The designers proposed a building with a futuristic exterior which could adjust to the changing environment
As part of our ongoing summer series, we will be looking back at some of the most colourful and extraordinary proposals pitched in the UAE and the wider Gulf and investigating what happened to them.
In the last few days, we looked at plans for an underwater tennis stadium pitched by a Polish architect, Hollywood actor Brad Pitt’s ideas for a series of environmentally-friendly projects, a Swedish firm’s designs for a moving statue, a Chinese team’s ambitions for a neighbourhood in the shape of a globe, a Hong Kong designer’s ambitions for a water park containing the world’s highest water slide, a former president of the Russian republic of Kalmykia’s dream of a city with towers shaped like a chessboard and yesterday we looked at plans for an underwater TV studio for the 2022 World Cup in Qatar.
Today, we are looking at Abu Dhabi’s Bionic Tower.
The tower project was pitched by German firm LAVA Architects in 2007 and was described as “a fully integrated intelligent façade that responds to its surrounding environment to create maximum energy efficiency and user comfort”.
Basically, it was proposed that the outside of the tower would use a futuristic material and design which would adjust to the changing temperatures, in the same way the human skin adjusts to its surroundings.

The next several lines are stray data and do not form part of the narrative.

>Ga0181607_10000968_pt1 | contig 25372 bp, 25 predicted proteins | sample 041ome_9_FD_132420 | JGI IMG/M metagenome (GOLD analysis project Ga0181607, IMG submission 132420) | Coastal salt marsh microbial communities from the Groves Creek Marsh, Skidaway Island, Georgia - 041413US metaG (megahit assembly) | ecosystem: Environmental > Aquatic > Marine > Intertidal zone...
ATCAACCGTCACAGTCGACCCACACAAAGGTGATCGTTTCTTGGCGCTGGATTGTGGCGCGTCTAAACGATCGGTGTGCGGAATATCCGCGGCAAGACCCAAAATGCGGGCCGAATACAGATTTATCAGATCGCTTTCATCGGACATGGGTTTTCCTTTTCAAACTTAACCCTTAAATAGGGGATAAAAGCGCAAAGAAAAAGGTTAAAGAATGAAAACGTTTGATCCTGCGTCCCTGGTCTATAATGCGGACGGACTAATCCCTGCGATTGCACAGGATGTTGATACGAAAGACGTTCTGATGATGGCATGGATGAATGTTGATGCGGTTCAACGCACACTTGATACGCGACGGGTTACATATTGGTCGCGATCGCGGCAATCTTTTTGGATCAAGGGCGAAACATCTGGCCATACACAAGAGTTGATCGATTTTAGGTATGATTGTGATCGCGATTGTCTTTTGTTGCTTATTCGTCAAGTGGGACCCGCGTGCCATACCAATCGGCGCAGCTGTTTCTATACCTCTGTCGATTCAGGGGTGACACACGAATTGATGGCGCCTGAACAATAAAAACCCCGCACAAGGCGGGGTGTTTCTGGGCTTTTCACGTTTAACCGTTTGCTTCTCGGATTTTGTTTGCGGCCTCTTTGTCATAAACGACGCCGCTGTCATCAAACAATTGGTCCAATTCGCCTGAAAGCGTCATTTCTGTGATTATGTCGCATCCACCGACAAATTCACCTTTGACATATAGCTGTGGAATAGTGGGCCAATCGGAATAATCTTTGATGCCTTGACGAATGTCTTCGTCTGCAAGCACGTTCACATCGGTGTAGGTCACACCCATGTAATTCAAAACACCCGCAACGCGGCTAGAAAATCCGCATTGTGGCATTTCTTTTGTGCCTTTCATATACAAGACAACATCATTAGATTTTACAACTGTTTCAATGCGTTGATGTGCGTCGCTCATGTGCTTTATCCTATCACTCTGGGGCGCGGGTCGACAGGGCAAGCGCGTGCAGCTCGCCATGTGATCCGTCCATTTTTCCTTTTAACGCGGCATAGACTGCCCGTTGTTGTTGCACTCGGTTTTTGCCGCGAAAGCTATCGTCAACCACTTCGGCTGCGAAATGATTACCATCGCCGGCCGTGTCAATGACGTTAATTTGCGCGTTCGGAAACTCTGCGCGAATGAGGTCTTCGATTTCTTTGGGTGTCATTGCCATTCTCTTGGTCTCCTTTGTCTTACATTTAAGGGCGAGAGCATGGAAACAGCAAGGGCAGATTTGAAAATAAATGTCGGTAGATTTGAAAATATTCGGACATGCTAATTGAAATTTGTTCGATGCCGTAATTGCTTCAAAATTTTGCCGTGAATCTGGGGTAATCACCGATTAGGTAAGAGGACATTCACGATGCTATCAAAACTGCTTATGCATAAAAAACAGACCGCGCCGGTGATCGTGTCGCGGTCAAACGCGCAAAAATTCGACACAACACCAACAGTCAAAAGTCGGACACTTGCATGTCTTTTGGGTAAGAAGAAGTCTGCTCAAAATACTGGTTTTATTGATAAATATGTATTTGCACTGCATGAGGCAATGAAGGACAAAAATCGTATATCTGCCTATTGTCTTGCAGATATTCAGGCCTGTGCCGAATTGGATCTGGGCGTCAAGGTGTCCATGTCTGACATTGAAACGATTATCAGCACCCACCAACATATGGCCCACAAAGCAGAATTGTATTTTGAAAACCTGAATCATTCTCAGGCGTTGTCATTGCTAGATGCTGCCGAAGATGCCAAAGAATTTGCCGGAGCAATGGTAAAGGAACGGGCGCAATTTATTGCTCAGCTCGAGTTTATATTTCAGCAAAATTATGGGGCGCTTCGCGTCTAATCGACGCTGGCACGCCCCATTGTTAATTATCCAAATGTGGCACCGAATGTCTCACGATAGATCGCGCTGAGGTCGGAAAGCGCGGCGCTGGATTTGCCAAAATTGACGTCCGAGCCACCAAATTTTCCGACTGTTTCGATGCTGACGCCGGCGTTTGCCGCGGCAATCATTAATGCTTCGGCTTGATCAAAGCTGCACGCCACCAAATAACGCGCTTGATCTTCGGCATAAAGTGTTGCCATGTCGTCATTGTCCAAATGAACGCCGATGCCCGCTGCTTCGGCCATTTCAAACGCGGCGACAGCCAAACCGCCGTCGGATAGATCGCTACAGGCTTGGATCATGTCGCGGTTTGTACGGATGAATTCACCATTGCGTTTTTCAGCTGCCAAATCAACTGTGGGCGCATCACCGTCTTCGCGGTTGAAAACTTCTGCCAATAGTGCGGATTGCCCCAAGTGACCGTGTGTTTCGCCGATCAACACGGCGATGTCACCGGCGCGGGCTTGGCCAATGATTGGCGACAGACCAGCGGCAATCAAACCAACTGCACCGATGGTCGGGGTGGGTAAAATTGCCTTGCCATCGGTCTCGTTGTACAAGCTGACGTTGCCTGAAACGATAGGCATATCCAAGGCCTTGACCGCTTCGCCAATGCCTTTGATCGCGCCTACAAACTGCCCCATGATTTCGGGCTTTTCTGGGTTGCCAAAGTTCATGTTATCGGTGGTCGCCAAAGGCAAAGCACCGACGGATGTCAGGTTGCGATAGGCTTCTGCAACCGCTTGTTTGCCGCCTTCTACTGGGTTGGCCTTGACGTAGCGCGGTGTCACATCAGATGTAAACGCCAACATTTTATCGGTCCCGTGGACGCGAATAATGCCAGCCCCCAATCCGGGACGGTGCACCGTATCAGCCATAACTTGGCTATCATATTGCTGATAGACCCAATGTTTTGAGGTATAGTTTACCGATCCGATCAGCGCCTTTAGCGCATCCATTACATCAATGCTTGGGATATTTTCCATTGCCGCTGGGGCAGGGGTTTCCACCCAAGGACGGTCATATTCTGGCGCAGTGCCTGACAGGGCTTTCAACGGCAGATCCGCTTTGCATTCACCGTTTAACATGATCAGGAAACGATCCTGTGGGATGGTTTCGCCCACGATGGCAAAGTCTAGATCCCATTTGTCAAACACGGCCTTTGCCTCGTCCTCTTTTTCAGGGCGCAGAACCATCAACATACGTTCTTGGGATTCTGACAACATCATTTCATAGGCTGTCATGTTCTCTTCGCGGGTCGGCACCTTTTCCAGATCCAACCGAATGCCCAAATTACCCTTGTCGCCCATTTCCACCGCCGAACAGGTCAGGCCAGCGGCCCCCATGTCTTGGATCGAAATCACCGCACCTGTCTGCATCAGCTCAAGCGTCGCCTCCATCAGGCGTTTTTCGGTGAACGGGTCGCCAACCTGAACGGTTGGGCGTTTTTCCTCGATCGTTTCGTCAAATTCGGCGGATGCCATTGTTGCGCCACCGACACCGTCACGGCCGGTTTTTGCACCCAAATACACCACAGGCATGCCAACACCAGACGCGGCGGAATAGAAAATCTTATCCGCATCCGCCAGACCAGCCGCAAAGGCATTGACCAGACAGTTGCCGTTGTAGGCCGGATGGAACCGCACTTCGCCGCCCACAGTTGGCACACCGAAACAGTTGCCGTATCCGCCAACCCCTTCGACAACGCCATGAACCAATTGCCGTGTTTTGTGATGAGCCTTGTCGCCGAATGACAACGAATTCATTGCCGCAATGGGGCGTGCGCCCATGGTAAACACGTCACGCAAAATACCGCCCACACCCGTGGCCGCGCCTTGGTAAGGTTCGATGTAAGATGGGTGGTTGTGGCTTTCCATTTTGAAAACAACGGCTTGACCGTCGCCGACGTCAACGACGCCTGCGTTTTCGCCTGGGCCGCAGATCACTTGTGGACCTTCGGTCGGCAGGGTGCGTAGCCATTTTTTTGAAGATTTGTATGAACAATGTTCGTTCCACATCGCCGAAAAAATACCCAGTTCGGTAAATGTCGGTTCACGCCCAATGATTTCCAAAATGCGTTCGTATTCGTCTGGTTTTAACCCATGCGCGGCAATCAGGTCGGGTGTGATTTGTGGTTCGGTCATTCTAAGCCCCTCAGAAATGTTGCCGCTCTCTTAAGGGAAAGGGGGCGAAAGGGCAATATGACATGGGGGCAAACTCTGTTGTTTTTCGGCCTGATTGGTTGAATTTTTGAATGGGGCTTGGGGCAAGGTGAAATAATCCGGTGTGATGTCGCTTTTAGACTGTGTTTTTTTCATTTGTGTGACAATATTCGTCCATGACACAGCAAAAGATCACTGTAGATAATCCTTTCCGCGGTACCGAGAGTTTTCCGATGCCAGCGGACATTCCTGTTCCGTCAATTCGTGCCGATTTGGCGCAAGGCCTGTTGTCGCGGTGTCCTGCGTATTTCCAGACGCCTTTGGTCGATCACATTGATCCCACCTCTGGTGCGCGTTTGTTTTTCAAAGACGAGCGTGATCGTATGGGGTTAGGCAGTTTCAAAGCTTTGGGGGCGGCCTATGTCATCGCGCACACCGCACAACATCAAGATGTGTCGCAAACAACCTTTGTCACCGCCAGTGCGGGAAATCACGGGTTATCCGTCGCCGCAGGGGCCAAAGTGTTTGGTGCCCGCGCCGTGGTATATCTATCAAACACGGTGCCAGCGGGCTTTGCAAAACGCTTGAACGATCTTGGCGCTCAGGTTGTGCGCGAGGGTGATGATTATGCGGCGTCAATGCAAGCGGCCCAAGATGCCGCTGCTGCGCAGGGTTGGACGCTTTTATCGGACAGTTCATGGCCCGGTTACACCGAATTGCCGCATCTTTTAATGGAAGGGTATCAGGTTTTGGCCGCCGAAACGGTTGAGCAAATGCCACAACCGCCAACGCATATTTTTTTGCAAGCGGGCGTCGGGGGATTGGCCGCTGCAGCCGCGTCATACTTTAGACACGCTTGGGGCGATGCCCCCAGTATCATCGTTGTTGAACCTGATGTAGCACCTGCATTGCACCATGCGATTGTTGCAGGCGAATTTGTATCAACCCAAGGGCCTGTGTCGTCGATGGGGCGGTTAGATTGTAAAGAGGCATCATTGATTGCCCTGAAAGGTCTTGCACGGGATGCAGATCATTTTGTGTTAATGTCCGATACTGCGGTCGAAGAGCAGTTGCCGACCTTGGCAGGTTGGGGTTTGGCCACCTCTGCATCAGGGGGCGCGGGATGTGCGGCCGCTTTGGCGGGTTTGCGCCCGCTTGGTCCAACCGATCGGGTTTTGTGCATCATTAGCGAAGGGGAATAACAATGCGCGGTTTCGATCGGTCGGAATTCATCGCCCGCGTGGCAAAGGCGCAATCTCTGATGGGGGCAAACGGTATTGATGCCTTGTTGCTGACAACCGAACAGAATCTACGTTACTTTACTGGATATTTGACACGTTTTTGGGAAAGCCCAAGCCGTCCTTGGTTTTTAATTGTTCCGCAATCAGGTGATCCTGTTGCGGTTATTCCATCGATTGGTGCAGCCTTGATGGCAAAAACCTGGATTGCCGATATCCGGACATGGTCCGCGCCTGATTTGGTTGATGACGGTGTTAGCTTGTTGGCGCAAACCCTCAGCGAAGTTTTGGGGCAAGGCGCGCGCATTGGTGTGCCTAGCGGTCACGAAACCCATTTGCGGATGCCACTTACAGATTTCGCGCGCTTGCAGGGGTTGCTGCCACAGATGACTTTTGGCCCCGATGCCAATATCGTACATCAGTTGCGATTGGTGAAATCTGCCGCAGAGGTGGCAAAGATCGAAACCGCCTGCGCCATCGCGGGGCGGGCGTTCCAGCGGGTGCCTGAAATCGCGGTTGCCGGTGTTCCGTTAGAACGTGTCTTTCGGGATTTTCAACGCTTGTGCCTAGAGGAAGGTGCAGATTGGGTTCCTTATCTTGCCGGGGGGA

“Just as nature organically regenerates, so the building proposes a natural system of organic restructuring and reorganisation,” the design brief said, without giving too many specifics.
“No building skin today approaches the performance of the biological world. The traditional curtain wall facade is passive, lacking the ability to adjust to the fluctuating external environment. The tower’s systems and skin depart from this tradition and are controlled and responsive to external influences like air pressure, temperature, humidity, air pollution and solar radiation,” the brief added.
Originally proposed in 2007 as a futuristic addition to the Abu Dhabi skyline, the project hit stumbling blocks early on with the onset of the global financial crisis in 2008/2009.
A spokesperson for LAVA’s offices in Australia told Arabian Business recently that “basically the project was stalled” and it was unlikely the plans would be revived.
Coming up tomorrow: The Crystal Ball Museum
Check out the other projects in the series:
Underwater World Cup TV studio (below)
Are there any projects from the past you would like Arabian Business to investigate? Contact us with your suggestions at firstname.lastname@example.org
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